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Killing Time: GemCraft Labyrinth

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Got some time to kill? Why not check out GemCraft Labyrinth, the most tedious, time consuming game you will ever love. The game play is fairly standard issue for the tower defense genre: build defenses, kill monsters and then kill some more monsters. The ability to fine tune the level difficulty and customize the skills available greatly increases the depth of the game. Despite the repetitiveness of the game play every time I die I cannot help but click the “replay level” button. The change and sense of accomplishment that comes from surviving a level is at the heart of the game’s playability.

Labyrinth is the third title in the GemCraft series. The basics have not changed much. You build towers and place shiny, colorful gems in the towers to rain death down upon hordes of monsters that are trying to kill you. A huge improvement compared to past GemCraft titles is the ability to buy additional gem types during a level for different attacks. Previously you were limited to specific types of gems you could use on each level. While you are still provided with only two types at the start of the level you can spend mana to unlock more.

Mana, as in previous iterations of the game, is both your life force and the power source you use to build your arsenal. This gives the game an interesting balance of conserving power to build but also resist attacks.

While the game play is nothing new, the real star of this title is the level difficulty setting. At the start of each level a list of options allows you to customize the difficulty factors. Want more enemies to kill? Sure, jack that up to four times. Enemies dying too quickly? Give them 10 times the hit points. Each of these choices adds to the experience multiplier, allowing you to choose your reward if you have the power to prevail.

This is not a casual game. A level may only take a mere five or 10 minutes to play through but with 169 of them to survive you are looking at quite a time commitment. The level-difficulty-to-player-power ratio is skewed in favor of the game, forcing you to go back to earlier levels to replay them at a higher difficulty to get more experience.

A customizable skill system allows you to fine-tune your abilities from level to level. You can build a character highly specialized in generating mana or perhaps one who is good at creating towers. However, to excel in the game a well-rounded portfolio of skills are necessary.

Labyrinth tells the story of a wizard at the end of his apprenticeship who mistakenly believes that an attack on the town he live in and the appearance of a strange labyrinth nearby are part of his final wizard test. Venturing in to the labyrinth he begins to see things, which make him believe that this is more then just a simple wizards test. The plot is doled out in bits and pieces as the young mage wanders the labyrinth making discoveries, a broke tomb here a strange shadow in the water there.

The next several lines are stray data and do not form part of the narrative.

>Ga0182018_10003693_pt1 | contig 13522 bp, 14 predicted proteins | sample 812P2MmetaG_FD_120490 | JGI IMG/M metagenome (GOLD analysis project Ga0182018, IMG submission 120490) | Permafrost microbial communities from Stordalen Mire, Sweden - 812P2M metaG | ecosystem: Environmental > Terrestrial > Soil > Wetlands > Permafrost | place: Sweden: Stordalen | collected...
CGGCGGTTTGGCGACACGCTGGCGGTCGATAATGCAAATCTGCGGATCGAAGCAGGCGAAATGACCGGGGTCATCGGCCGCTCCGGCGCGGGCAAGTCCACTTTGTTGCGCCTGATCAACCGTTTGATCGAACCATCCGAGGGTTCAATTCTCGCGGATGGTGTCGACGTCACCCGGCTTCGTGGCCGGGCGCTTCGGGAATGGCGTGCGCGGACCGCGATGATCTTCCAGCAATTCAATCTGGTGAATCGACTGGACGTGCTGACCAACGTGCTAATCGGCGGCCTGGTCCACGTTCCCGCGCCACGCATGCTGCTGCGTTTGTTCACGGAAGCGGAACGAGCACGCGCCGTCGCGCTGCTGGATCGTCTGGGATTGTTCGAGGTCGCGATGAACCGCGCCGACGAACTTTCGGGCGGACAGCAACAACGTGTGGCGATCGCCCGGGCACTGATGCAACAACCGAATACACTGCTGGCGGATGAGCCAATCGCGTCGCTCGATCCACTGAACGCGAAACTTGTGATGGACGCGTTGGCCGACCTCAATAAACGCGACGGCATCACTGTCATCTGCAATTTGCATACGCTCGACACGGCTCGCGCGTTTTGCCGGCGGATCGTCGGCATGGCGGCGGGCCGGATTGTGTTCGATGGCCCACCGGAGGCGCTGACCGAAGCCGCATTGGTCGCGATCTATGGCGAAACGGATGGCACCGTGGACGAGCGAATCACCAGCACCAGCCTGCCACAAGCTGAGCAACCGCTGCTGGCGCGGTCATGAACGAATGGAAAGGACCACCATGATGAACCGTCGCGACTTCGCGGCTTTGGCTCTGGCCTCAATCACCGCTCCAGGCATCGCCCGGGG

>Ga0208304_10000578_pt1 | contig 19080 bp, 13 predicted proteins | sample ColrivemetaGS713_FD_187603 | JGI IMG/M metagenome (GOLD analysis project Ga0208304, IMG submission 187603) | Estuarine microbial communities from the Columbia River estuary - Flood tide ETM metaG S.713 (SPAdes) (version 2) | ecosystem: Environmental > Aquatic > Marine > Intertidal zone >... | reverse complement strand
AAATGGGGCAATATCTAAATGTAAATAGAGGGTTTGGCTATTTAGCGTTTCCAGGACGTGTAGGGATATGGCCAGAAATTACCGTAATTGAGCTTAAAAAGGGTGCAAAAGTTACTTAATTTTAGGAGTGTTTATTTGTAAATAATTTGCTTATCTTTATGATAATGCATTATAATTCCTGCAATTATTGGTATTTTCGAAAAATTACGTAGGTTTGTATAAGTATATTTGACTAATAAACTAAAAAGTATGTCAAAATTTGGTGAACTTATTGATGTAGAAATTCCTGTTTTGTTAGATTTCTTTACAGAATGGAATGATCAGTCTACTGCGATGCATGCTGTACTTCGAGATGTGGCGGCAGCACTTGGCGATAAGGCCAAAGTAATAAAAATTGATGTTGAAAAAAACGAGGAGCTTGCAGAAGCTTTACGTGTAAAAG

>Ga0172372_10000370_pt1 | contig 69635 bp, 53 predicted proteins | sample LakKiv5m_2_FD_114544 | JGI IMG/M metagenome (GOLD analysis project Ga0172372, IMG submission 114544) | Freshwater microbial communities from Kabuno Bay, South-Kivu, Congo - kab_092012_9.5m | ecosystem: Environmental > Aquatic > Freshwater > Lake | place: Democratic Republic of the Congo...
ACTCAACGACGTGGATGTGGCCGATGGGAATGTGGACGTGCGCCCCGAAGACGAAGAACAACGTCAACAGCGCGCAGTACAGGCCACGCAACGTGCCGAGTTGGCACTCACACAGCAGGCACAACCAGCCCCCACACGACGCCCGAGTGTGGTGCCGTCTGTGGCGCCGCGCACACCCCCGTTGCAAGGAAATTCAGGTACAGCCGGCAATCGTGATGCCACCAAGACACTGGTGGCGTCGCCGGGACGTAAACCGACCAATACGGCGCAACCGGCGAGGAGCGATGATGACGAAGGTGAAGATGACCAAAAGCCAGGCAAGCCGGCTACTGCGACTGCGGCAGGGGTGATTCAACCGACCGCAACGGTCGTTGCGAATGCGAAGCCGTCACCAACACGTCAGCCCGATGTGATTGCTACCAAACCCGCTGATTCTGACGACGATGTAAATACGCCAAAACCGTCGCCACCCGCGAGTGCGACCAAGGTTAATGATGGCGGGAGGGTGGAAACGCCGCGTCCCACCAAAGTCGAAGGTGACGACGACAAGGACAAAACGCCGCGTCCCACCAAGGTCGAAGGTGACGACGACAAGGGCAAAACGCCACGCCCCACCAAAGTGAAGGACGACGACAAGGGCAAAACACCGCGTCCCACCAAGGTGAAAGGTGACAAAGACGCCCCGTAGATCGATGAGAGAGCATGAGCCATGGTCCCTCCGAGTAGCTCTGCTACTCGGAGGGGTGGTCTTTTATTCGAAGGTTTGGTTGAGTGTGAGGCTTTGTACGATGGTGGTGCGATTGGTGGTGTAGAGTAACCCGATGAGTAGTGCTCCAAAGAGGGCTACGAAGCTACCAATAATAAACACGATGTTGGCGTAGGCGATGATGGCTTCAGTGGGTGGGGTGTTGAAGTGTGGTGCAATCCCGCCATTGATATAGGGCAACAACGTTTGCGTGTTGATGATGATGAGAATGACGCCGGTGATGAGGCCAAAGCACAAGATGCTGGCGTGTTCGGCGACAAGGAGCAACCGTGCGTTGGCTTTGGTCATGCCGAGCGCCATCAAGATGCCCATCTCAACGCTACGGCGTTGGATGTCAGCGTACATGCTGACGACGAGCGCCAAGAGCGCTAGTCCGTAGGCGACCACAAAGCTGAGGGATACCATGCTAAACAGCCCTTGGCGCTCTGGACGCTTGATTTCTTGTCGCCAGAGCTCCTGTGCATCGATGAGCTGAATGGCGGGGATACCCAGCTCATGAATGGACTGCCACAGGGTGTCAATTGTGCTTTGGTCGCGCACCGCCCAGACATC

Another tool for staving off monotony is the amulet system. The game offers four types of amulets, novice, battle, journey and challenge. Novice amulets are mostly awarded through the tutorial for learning to do basic things in game and award a small bit of extra experience. Battle amulets are rewards for achieving goals in a battle; summoning extra monsters having a long kill streak and are just some examples. These will give you a bonus to your overall experience for the level. Journey amulets are rewards for accomplishing goals across levels spending large amounts of manna on a specific type of gem or kill a huge amount of monsters across all levels. Finally, the challenge amulets are for accomplishing level specific goals, beating 100 waves of bad guys or killing 7,000 monsters on one level. Each of these amulets gives the player goals to work towards and more importantly a sense of accomplishment outside beating the game.

Yes, the game is long. Yes, you will kill a lot of monsters. Yes, you will grind through a ton of levels. But you will want to cheer when you finally beat a level of giant monsters with the hit points jacked up ten times. When you are done patting yourself on the back you will move on to the next test, the next battle and the next section of the Labyrinth.

 

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1 Comment

One Response to “Killing Time: GemCraft Labyrinth”

  1. Spieler on October 30th, 2011 1:45 pm

    I love Gemcraft! Really good article!
    Thanks

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Killing Time: GemCraft Labyrinth